Bryony Dixon (BFI National Archive), Béatrice De Pâstre (CNC) and Mariann Lewinsky
1899: Year 4 of Cinema – International Mutoscope & Biograph: Fin-de-siècle in a leisure mood
Cinéma pur: They made this film five times the standard length, so as to give the audience the full thrill and take it from one end of the bridge to the other. The experience has inspired Stanley Kubrick to create the famous sequence in 2001: A Space Odyssey.
Back to the Future: Delegates from all over the world arrive in Haarlem to attend the First Hague Peace Conference. In the 20 th century, war will be abolished and nations will resolve their conflicts by diplomacy. Pas de progrès dans le plaisir: The joy of jumping into the water cannot be improved, it is and has always been perfect. The Great Beauty, I+II: Does the eye of the beholder impart grandeur to these two views or were they made to be monuments of both capitalism and bolshevism, celebrating work and its product? Magical Mystery Tour: More ghost rides please. “Why film pigs?” asked my friend. Because living pictures or animated photographs need the movement of live actors, and six pigs and some hens will do just fine. Fun on a Sandhill: A film about having fun on a sandhill. Today there are two ferries leaving behind Amsterdam station. One takes you right to EYE Filmmuseum, the other slightly to the east, to Tolhuis, a short ten minutes walk to the EYE building. This ferry was there in 1899; the Filmmuseum not.
Across Brooklyn Bridge • Aankomst der vredesconferentie te Haarlem • In a German Bath • Tapping a Blast Furnace • Launch of the ‘Oceania’ • In der Friedrichstrasse • An Irish Peasant Scene – Feeding Pigs • Fun on a Sandhill • Naar ‘t Tolhuis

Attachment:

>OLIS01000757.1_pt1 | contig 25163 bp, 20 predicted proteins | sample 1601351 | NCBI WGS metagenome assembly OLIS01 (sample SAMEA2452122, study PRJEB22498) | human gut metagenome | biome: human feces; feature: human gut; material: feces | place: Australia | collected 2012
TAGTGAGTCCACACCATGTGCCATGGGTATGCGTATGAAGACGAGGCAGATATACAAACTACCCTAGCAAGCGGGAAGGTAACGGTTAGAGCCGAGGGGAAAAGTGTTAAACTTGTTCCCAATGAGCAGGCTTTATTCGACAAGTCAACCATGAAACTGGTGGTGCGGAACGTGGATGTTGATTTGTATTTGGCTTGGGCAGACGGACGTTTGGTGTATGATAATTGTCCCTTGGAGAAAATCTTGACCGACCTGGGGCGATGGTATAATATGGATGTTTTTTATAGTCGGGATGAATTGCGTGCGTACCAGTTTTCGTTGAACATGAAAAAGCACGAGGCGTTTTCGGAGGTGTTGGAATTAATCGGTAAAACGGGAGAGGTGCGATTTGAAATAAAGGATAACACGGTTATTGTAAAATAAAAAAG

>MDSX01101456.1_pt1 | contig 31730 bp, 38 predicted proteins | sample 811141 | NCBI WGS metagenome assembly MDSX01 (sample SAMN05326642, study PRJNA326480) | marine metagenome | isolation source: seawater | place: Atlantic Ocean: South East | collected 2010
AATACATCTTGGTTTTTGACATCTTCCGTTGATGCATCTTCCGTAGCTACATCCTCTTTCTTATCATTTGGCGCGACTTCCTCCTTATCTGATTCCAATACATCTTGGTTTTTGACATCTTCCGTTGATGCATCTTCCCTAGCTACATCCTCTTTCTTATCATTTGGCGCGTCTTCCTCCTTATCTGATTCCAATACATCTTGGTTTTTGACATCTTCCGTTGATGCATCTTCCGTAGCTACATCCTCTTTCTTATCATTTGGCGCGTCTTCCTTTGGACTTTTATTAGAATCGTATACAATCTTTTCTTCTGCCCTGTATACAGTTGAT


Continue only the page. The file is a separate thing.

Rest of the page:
Recovered and restored: Wide-gauge films from the Mutoscope & Biograph company 1897-1902
The Biograph group of companies was a remarkable venture in the formative years of moving pictures. Its unique selling point was the quality of its sharp and steady images provided by the large 68mm format, motorised camera and high frame rate. Biograph set up a company in London and from there, other European cities so guaranteeing the supply of films to its premiere venues in each of the countries. W.K.L. Dickson, one of the Company’s founders, travelled back to England in 1897 after his long career in the US to establish these links but despite being an engineer focused very much on the supply of content, rather than hardware, for the big screen and for its individual viewer, the Mutoscope. The chosen venue for the American Biograph, as it was always known, was London’s Palace Theatre of Varieties where it had an exclusive residency till 1902 for its premiere product. Dickson’s films were characterised by an international outlook with an interest in celebrity, royalty and entertainers, travel, sporting fixtures and industrial and military demonstrations. A European tour took Dickson to Italy in 1898 to film Pope Leo XIII and in 1899 to South Africa to report directly from the Boer war. A collection of 68mm Biograph films was acquired by the BFI – National Archive in 1969 from the widow of Dr Rolf S. Schultze, formerly curator of the Kodak Museum in Harrow. Another cache of Biographs were discovered in the offices of a newspaper in the Hague in 1948 and is now held at the EYE Filmmuseum.
A first restoration project in the 1990s led by the Dutch archive at Haghefilm lab transferred the 68mm films onto 35mm. In 2018, BFI – National Archive, again in collaboration with Eye Filmmuseum and Haghefilm, undertook the digital restoration of the BFI’s Biograph films and a selection of British made titles held at EYE. The size of the nitrate copies and their lack of transportation perforations, made rostrum shooting the best method of image capture of each individual frame by a digital camera at 8K.
Charge of the Carabineers, Aldershot • Four Warships in Rough Seas • Warships at Sunset • Battleship Odin Firing All Her Guns
1899: Year 4 of cinema – Indochina occupied